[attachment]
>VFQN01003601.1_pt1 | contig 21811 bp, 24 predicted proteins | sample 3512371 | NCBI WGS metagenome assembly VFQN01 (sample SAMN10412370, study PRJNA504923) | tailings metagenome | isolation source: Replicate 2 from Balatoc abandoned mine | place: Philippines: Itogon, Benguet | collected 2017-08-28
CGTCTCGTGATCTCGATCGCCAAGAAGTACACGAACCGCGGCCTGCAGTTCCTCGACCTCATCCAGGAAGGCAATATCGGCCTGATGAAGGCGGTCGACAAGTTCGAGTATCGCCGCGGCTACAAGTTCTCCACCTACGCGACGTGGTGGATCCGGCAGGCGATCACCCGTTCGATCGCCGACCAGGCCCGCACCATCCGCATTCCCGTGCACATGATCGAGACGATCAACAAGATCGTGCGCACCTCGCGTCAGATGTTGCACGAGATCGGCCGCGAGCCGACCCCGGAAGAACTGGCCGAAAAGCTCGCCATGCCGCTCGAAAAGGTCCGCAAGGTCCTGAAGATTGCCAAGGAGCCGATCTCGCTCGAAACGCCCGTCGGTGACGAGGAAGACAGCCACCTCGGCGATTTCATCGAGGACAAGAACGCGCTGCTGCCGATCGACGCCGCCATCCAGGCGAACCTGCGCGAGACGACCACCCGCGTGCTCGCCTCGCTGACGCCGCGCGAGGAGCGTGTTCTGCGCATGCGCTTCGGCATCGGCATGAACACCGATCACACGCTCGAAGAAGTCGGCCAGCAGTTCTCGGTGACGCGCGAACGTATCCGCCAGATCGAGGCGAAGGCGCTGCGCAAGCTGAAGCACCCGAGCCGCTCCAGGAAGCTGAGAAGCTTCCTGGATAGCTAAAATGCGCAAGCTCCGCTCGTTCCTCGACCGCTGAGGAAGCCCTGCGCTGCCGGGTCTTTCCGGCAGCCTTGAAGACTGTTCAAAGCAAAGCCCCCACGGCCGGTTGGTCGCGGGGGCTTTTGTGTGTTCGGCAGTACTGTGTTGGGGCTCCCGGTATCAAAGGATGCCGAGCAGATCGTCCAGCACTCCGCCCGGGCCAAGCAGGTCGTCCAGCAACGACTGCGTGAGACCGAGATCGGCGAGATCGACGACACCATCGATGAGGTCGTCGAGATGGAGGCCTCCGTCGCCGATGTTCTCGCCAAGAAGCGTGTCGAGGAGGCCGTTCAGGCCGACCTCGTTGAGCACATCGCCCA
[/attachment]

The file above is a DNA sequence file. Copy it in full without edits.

>VFQN01003601.1_pt1 | contig 21811 bp, 24 predicted proteins | sample 3512371 | NCBI WGS metagenome assembly VFQN01 (sample SAMN10412370, study PRJNA504923) | tailings metagenome | isolation source: Replicate 2 from Balatoc abandoned mine | place: Philippines: Itogon, Benguet | collected 2017-08-28
CGTCTCGTGATCTCGATCGCCAAGAAGTACACGAACCGCGGCCTGCAGTTCCTCGACCTCATCCAGGAAGGCAATATCGGCCTGATGAAGGCGGTCGACAAGTTCGAGTATCGCCGCGGCTACAAGTTCTCCACCTACGCGACGTGGTGGATCCGGCAGGCGATCACCCGTTCGATCGCCGACCAGGCCCGCACCATCCGCATTCCCGTGCACATGATCGAGACGATCAACAAGATCGTGCGCACCTCGCGTCAGATGTTGCACGAGATCGGCCGCGAGCCGACCCCGGAAGAACTGGCCGAAAAGCTCGCCATGCCGCTCGAAAAGGTCCGCAAGGTCCTGAAGATTGCCAAGGAGCCGATCTCGCTCGAAACGCCCGTCGGTGACGAGGAAGACAGCCACCTCGGCGATTTCATCGAGGACAAGAACGCGCTGCTGCCGATCGACGCCGCCATCCAGGCGAACCTGCGCGAGACGACCACCCGCGTGCTCGCCTCGCTGACGCCGCGCGAGGAGCGTGTTCTGCGCATGCGCTTCGGCATCGGCATGAACACCGATCACACGCTCGAAGAAGTCGGCCAGCAGTTCTCGGTGACGCGCGAACGTATCCGCCAGATCGAGGCGAAGGCGCTGCGCAAGCTGAAGCACCCGAGCCGCTCCAGGAAGCTGAGAAGCTTCCTGGATAGCTAAAATGCGCAAGCTCCGCTCGTTCCTCGACCGCTGAGGAAGCCCTGCGCTGCCGGGTCTTTCCGGCAGCCTTGAAGACTGTTCAAAGCAAAGCCCCCACGGCCGGTTGGTCGCGGGGGCTTTTGTGTGTTCGGCAGTACTGTGTTGGGGCTCCCGGTATCAAAGGATGCCGAGCAGATCGTCCAGCACTCCGCCCGGGCCAAGCAGGTCGTCCAGCAACGACTGCGTGAGACCGAGATCGGCGAGATCGACGACACCATCGATGAGGTCGTCGAGATGGAGGCCTCCGTCGCCGATGTTCTCGCCAAGAAGCGTGTCGAGGAGGCCGTTCAGGCCGACCTCGTTGAGCACATCGCCCA